Pieps, Black Diamond Voluntarily Recall Avy Beacons
A hard carrying case is being issued to solve potential issues with DSP beacons switching modes accidentally
Professional skier Nick McNutt was buried in an avalanche in March 2020. While he was under the snow, his Pieps DSP Pro beacon failed to emit a signal, making it impossible for the group searching for him to discover his location using their transceivers. It was only a random strike with an avalanche probe in the slide zone that found him. The incident led him and the skiers he was with that day to question whether the switch on the transceiver had unknowingly toggled between send and search modes—a worst-case scenario that McNutt was fortunate to live through.
The athletes worked with Black Diamond (the distributor of the beacons in North America) and Austria-based Pieps to investigate the alleged problem. But in October, frustrated that the two brands hadn’t made a public statement addressing the potential issues in the seven months since the incident, the group went public with the story. The backlash in the backcountry community was swift: people demanded that Pieps and Black Diamond immediately pull all the devices from shelves before someone else got hurt or died.
Instead of issuing a full recall at the time, the brands worked with consumers on a case-by-case basis to test devices and address individual concerns. But now, six months later, both Pieps and Black Diamond are offering a voluntary recall and product correction to all North American owners of models featuring the switch in question, including the Pieps DSP Pro, DSP Pro Ice, and DSP Sport. (The recall is considered voluntary because the companies initiated conversations with regulatory agencies to issue the recall before the agencies reached out to them.) Everyone who contacts the brands will receive a hard case-carrying system to replace the original neoprene harness that’s designed to avert incidental switching between modes. There are about 78,600 units in circulation in the U.S. and Canada, according to the Consumer Product Safety Commission (CPSC).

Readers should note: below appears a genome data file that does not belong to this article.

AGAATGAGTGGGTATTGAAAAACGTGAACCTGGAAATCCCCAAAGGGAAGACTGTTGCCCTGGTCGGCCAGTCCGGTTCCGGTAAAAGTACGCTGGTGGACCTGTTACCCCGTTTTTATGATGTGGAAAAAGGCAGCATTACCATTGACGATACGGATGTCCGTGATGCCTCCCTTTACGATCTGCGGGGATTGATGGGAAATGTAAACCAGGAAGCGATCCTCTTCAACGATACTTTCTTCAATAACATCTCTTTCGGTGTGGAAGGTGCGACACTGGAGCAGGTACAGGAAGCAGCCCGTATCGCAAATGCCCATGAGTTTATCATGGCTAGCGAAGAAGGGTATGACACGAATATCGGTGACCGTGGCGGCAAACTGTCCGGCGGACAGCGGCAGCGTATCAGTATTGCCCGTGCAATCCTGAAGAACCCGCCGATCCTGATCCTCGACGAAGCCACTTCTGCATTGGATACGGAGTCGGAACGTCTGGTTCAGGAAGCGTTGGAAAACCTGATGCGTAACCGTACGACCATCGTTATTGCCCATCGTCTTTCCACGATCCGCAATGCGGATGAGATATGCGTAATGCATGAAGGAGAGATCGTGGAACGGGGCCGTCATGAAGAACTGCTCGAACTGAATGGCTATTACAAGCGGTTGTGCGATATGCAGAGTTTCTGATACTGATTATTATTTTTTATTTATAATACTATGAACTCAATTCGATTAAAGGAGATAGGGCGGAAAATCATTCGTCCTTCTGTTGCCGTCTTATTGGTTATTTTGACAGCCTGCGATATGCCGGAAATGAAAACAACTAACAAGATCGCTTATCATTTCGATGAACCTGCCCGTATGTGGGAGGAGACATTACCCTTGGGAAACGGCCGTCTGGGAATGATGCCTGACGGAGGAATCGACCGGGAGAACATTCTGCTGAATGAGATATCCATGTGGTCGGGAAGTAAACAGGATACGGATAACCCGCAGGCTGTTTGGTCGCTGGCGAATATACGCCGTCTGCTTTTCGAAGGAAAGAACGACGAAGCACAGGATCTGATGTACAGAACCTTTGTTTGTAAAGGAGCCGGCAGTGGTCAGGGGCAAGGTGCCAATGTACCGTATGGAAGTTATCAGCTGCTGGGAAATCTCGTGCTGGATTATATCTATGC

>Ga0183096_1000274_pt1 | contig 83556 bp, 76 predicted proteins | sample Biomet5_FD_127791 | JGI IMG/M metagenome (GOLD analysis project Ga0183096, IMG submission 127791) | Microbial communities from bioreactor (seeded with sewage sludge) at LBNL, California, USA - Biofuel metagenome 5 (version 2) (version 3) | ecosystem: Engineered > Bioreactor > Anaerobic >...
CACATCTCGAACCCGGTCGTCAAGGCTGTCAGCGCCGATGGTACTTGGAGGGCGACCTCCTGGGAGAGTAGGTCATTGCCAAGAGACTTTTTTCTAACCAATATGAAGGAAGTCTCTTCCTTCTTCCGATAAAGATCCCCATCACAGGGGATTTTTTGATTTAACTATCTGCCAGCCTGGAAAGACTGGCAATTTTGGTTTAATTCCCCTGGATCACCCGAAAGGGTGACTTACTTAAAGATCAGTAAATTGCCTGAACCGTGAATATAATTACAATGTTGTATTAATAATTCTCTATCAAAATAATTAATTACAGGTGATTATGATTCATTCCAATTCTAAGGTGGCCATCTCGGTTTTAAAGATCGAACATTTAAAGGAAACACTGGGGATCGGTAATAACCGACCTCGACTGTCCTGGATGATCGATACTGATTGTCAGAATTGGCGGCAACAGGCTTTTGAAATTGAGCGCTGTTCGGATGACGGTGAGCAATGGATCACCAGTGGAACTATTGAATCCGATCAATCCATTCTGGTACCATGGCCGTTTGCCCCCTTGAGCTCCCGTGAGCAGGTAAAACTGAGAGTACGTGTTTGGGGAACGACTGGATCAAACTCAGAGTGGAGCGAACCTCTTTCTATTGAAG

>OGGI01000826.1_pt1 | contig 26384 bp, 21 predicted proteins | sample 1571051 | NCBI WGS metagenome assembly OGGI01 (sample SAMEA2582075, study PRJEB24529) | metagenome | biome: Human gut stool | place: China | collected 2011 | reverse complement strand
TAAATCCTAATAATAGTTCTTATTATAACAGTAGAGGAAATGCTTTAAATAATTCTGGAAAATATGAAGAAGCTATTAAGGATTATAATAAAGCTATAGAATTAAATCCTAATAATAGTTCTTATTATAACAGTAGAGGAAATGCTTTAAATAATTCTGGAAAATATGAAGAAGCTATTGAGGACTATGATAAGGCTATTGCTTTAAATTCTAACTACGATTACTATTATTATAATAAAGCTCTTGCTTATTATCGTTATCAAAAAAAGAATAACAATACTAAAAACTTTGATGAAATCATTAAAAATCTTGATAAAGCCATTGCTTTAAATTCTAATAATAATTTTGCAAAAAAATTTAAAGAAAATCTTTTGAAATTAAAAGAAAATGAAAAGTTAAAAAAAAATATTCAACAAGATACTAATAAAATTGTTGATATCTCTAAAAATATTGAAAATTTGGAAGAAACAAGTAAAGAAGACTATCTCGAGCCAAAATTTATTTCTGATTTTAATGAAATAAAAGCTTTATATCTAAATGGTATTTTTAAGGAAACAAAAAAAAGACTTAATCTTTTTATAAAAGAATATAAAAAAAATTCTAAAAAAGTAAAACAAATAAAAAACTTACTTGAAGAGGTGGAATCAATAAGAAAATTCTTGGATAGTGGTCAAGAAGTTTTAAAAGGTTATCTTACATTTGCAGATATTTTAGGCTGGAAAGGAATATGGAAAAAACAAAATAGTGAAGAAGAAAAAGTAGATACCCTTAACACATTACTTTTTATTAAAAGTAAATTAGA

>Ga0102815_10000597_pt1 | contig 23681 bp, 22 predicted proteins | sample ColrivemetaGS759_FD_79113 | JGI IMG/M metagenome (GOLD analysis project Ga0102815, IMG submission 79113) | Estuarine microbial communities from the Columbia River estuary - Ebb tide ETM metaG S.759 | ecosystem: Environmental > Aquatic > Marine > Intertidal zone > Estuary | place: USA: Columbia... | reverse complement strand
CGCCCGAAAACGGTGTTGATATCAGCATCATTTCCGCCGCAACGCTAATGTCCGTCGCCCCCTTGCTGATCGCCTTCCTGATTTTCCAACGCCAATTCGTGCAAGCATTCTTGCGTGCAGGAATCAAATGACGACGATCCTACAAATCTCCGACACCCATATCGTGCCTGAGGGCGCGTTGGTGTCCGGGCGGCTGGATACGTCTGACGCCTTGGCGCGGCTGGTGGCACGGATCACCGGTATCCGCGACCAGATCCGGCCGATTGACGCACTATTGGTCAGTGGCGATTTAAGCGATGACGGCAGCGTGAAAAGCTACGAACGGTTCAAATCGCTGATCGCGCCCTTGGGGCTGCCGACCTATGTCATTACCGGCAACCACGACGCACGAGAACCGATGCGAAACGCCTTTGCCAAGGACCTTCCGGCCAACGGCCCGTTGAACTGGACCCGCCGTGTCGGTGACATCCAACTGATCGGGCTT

Rick Vance, vice president of quality at Black Diamond and Pieps, says that through the fall and winter, the design and test teams continued to investigate just how the neoprene harness interacts with the beacon. In January 2021, they reached out to the respective safety commissions—the Rapid Exchange of Information System (RAPEX) in Europe and the CPSC and Health Canada in North America—to validate the new hard case as a solution and begin the recall process.
“Early on in our conversation with the CPSC, we said, ‘Put this on the fast-track program so we can get through this as quickly as possible,’” Vance told Outside. The April 12 North American recall follows the one that kicked off on March 3 for customers in Europe, South and Central America, and Asia. Vance says the difference in timing is based on how the separate regulatory bodies handle recalls.
In its recall announcement, Black Diamond said that it received 63 reports during the fall and winter of 2020 about transceiver modes switching unexpectedly while in use. “When this occurs, it will prevent the transceiver from transmitting a discoverable electronic signal and can make it difficult to locate a skier in an avalanche, which can result in severe bodily harm or death,” Black Diamond wrote.